Wednesday, 30 March 2016

Brief History about CAT Tools

Although Petr Trojanski invented "a machine for selecting and typing words when translating one language into another or several others simultaneously" in the thirties (this definition can be found in the patent granted to him in 1933), the history of CAT Tools actually begins in the Cold War years, when the information collected by the intelligence services had to be translated without delay. For this reason, considerable funds were allocated, for the first time, to translation technology. 

The first attempts with machine translation were made in specialized research centers and financed mainly by the USA and the USSR. The term Machine Translation (MT), was coined in 1947 by Warren Weaver who, in his famous memoranda, defended the feasibility of developing an automatic translation program. Systran (Acronym for System Translation) was established in those years and is still used by the European Commission. The American researcher Toma is the inventor of this system, which was used by the U.S. Air Force for gisting reports and documents written in Russian. Despite the initial enthusiasm and the belief that translators could be replaced by machines in the near future, the results did not meet the expectations, and the funds soon stopped flowing. It was at this time, between the late 60s and early 70s that a novel approach was suggested. The machine to be invented should not translate automatically, but rather facilitate the work of the human translator.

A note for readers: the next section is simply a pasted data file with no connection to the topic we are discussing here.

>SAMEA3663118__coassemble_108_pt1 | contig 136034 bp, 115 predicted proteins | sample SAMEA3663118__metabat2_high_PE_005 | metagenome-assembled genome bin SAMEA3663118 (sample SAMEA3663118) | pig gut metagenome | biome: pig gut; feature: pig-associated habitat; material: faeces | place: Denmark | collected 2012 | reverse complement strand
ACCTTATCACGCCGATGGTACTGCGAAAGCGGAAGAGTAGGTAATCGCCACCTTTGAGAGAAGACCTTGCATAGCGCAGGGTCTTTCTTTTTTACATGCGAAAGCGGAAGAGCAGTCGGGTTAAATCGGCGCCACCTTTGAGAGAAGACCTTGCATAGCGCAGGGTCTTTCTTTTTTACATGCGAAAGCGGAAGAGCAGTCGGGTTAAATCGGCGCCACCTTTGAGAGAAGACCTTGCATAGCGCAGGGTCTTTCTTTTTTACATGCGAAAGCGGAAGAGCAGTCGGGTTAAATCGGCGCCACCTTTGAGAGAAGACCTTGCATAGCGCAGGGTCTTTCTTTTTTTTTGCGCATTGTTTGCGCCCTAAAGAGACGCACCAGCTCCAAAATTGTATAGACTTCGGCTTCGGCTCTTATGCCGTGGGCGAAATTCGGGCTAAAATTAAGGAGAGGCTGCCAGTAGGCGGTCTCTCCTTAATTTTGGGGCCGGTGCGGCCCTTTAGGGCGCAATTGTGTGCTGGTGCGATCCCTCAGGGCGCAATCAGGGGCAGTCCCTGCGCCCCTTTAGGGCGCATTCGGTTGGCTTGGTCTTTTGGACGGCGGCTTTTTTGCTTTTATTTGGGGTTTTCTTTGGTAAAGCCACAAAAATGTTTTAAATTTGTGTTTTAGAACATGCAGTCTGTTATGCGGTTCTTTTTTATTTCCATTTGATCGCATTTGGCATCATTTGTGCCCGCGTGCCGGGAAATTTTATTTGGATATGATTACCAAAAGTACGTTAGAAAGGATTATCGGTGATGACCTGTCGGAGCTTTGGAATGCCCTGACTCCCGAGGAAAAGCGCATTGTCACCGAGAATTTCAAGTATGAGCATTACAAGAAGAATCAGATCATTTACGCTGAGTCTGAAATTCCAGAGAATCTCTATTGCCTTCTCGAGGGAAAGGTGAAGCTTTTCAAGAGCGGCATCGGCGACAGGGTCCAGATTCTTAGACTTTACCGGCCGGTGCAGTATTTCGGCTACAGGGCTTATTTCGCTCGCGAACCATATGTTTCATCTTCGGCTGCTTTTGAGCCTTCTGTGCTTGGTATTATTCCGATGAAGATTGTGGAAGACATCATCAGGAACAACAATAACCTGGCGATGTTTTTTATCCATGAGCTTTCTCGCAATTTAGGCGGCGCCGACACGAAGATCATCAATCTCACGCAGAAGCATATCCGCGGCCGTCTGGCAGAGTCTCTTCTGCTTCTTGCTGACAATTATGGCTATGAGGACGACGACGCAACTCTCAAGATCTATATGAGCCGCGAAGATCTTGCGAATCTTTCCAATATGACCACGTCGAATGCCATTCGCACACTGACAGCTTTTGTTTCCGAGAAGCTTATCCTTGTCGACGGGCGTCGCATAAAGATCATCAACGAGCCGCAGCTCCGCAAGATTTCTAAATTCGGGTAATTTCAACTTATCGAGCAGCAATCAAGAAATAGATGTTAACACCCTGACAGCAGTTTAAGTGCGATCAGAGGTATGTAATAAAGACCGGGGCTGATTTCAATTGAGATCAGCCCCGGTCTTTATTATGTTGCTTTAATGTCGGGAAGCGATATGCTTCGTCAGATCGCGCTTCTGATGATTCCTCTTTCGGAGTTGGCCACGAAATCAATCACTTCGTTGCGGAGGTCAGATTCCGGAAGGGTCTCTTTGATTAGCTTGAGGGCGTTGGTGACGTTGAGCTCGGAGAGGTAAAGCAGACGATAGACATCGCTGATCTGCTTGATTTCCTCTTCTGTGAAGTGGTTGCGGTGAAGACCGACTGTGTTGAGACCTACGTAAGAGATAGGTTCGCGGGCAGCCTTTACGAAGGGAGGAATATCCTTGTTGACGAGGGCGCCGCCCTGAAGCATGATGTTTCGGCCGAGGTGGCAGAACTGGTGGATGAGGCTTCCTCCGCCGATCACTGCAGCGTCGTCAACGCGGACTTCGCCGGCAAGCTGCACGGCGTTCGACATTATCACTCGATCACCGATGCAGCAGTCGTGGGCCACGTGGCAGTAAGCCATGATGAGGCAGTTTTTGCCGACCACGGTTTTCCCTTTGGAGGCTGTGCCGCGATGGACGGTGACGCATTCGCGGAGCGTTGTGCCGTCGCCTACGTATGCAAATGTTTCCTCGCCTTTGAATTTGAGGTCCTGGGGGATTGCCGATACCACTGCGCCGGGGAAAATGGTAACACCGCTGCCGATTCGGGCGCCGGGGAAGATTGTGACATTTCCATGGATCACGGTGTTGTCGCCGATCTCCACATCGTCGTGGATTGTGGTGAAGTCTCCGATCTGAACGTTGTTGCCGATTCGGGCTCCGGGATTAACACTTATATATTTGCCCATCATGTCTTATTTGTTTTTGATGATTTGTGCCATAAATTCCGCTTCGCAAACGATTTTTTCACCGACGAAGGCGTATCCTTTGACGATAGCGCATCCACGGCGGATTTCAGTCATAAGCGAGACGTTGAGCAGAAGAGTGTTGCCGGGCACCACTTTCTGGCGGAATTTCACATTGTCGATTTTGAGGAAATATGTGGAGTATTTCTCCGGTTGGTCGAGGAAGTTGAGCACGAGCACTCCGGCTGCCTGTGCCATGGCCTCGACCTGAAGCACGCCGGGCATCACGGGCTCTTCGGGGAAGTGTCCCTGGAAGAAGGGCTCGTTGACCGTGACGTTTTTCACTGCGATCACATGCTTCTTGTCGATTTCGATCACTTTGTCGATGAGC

The first attempts consisted of terminology databases; the idea of translation memories, i.e., of a mechanism that forms the basis of today's computer-aided translation software, began to gain acceptance in the late 70s. TSS (Translation Support System), the first CAT tool developed by the U.S. company Alpnet, debuted in the mid-80s. However, the acceptance of this system was limited because of its high cost, which made it affordable only to large companies doing massive amounts of translation. IBM was one of the first purchasers of this system.

In the second half of the 80s, the Dutch company INK developed a system named "TextTools," inspired by TSS; Trados, a company established in 1984 in Stuttgart, became its official dealer in Germany.
When you are ready to spend time, money, and patience to familiarize yourself with the world of CAT tools, you'll wonder how you were able to live without them.

The 90s witnessed the expansion of the CAT market by making the software affordable to small businesses and freelance translators, but both the prices and the system requirements for use were still too high. The introduction of the Internet and the possibility for translators to exchange data worldwide required adaptation and the introduction of generally acceptable standards. Translation memories represented such a standard, and their adoption was soon followed by an exponential growth of the market for computer-aided translation software.

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